THE BLOG

Eating Disorders: How to Recover

01/09/2011 06:54 pm 18:54:53 | Updated May 25, 2011

Anorexia stole five years of my teenage-hood. These were years I should have been dating, going to parties, applying for university and setting future goals. My school environment was competitive; the pressure to outshine was relentless. So too, was the pressure to stand out, be popular - and to be thin.

I already suffered feelings of worthlessness that stemmed from parental and peer pressure. It didn't matter that my grades were excellent, or that I excelled at athletics and debating. Regardless of my achievements, I felt I wasn't good enough. I internalized my anxiety and my self esteem eroded.

During lunch my friends and I compared the contents of our lunch boxes. The latest fad diets became a hot topic. Some girls would munch lettuce leaves, bragging about how much weight they'd lost. I became obsessed with the idea of being thin. But as I spiralled into a pattern of dangerous dieting my thoughts became destructive: "You're fat. You're a failure." Anorexia consumed me.

I had to leave school because I was too ill to continue. My university aspirations evaporated. My life became a lonely, miserable existence; a black hole of anguish and uncertainty. All my friends' lives forged ahead without me and my relationship with my family deteriorated. I started to hate the anorexia for everything it had taken from me and felt compelled to claw my life back. This was my turning point. For the next three years, I fought anorexia and won.

Through recovery, I learned that I have an inner strength that can never be taken away; that if I open my heart, believe in myself and always do my best, anything is possible.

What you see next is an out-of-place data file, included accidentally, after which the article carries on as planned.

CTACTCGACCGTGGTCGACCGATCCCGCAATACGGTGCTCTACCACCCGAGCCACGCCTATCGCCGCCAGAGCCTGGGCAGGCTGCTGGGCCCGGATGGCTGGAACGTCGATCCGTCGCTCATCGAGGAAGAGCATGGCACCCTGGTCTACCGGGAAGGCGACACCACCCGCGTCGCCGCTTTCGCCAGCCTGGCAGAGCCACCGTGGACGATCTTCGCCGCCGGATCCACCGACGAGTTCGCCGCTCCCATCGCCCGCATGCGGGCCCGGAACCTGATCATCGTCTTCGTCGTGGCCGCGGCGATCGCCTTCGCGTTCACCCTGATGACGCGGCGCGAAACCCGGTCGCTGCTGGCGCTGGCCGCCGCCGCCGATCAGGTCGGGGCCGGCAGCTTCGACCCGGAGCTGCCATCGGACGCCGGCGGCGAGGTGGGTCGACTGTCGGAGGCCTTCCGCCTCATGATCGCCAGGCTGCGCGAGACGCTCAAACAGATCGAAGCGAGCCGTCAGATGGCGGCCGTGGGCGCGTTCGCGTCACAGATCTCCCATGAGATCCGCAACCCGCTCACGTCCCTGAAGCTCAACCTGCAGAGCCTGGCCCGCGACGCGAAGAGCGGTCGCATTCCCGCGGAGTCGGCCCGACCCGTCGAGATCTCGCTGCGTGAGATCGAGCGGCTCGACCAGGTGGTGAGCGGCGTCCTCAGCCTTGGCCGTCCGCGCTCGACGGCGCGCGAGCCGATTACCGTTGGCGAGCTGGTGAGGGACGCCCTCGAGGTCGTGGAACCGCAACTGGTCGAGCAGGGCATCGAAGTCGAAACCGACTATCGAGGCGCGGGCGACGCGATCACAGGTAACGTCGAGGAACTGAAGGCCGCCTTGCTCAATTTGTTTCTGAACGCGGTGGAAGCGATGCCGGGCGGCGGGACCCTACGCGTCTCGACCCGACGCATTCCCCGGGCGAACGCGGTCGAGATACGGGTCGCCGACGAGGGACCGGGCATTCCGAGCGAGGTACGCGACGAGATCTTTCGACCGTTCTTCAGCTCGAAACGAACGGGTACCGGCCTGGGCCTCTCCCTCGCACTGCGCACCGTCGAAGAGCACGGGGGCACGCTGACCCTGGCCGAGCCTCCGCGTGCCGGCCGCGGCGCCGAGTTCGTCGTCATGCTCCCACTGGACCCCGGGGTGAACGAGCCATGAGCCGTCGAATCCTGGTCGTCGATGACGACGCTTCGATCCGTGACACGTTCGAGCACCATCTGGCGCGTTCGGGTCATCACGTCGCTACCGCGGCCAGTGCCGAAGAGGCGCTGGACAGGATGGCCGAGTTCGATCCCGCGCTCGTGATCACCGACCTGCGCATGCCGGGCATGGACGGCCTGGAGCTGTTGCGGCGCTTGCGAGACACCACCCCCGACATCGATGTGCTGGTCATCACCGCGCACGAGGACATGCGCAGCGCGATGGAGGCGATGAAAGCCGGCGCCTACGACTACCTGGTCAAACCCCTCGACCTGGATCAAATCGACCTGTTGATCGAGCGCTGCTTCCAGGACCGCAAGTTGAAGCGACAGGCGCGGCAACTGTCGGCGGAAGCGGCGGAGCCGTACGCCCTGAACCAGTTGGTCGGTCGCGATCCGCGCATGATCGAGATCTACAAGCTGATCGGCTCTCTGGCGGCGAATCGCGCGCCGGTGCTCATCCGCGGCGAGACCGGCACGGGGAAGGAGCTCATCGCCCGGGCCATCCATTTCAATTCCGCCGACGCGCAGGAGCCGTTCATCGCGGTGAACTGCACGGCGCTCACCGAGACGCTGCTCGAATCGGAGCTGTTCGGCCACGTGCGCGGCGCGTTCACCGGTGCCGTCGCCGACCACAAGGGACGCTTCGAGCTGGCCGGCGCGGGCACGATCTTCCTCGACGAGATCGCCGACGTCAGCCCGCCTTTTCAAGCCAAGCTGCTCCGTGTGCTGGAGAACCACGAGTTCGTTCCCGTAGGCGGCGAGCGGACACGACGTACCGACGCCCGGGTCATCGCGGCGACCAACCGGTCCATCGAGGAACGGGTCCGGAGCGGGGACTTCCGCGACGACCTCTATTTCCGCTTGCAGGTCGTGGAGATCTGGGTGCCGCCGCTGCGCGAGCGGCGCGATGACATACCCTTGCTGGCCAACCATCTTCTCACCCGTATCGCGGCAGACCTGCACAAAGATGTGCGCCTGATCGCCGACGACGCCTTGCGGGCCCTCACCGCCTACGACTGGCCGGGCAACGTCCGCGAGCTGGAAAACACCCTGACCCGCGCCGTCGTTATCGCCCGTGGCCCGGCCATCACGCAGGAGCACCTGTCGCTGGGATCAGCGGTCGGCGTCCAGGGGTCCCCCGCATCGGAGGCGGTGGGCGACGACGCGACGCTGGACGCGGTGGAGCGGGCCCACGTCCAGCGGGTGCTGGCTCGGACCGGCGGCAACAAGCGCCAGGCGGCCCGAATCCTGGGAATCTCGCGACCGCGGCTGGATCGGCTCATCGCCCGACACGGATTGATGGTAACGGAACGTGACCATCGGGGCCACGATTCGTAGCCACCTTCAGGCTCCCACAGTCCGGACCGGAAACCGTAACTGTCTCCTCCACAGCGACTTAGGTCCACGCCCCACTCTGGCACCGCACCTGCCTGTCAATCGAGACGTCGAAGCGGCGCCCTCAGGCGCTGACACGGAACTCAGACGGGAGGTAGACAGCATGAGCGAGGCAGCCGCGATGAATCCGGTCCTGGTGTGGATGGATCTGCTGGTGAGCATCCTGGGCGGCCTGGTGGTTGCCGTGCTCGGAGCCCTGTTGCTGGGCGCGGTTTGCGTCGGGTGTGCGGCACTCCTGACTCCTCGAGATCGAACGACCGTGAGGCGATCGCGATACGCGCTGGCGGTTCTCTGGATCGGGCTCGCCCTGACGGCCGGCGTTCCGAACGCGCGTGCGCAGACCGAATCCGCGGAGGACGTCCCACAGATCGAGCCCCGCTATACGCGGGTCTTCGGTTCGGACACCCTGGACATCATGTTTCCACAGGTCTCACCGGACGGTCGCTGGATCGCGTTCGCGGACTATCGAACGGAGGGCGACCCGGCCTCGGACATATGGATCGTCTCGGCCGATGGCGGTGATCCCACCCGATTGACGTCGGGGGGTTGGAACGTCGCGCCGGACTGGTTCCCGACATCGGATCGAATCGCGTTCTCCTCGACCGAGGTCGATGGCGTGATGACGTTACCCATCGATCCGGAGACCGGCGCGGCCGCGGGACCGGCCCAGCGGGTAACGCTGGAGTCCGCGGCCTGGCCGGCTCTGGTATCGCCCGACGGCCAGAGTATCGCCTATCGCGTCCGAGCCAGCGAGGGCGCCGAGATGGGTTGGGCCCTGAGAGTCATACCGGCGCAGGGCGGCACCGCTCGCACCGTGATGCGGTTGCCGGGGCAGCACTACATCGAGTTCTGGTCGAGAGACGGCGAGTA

In my book Why Can't I Look the Way I Want; Overcoming Eating Issues, there is a chapter full of recovery tips from people who have not only recovered from their eating disorder, but gone on to create happy and fulfilling lives. Alyce said "I couldn't have recovered without the support and understanding of my parents. Finding someone you can trust and who you feel comfortable talking to is so important." For Clare, who spent her sixteenth birthday in a psychiatric hospital on bed rest, it was her unrelenting commitment to recovery that helped her through the tough times. "When I left hospital after my last admission, I promised myself I'd never go back - and I kept that promise," she said. "Now, when I have a setback, I see it as one small hurdle I have to overcome instead of giving up and reverting to the eating-disordered behaviour."

Jenny, who had been admitted to hospital five times in a year for anorexia and depression, says her turning point was the realization after she tried to take her own life that she has the power to create her own amazing experiences. "Identify what you are passionate about and let this be the driving force for your recovery. Each hard time remind yourself of this and keep repeating your reasons for recovery."

My own personal journey through recovery taught me that I have an important role to play in life, and that only I have the power to open my heart to life's journey and embrace my future, no matter what life throws my way. Now my work is about helping other people recover through writing, speaking and mentoring, and empowering them to create a future full of promise.

Rachel felt driven to recover because of the love she had for her five-year-old brother, and discovered that loving herself was the first step. "Love yourself for who you are and what you are. Because if you're not cool with yourself, you won't be cool with anything else."

We are all deserving of love - and it is through loving ourselves first and foremost, that we come to realise this.

5 Recovery Tips
1. You have to want recovery for yourself, not for anyone else, and believe that you deserve it
2. Trust yourself and the people who love you
3. Focus on your reasons for wanting to recover and develop affirmations associated with these
4. If you lapse, take the control back by giving yourself permission to start over and reminding yourself of your reasons for wanting to recover
5. Channel your energy and imagination into the things that you are passionate about.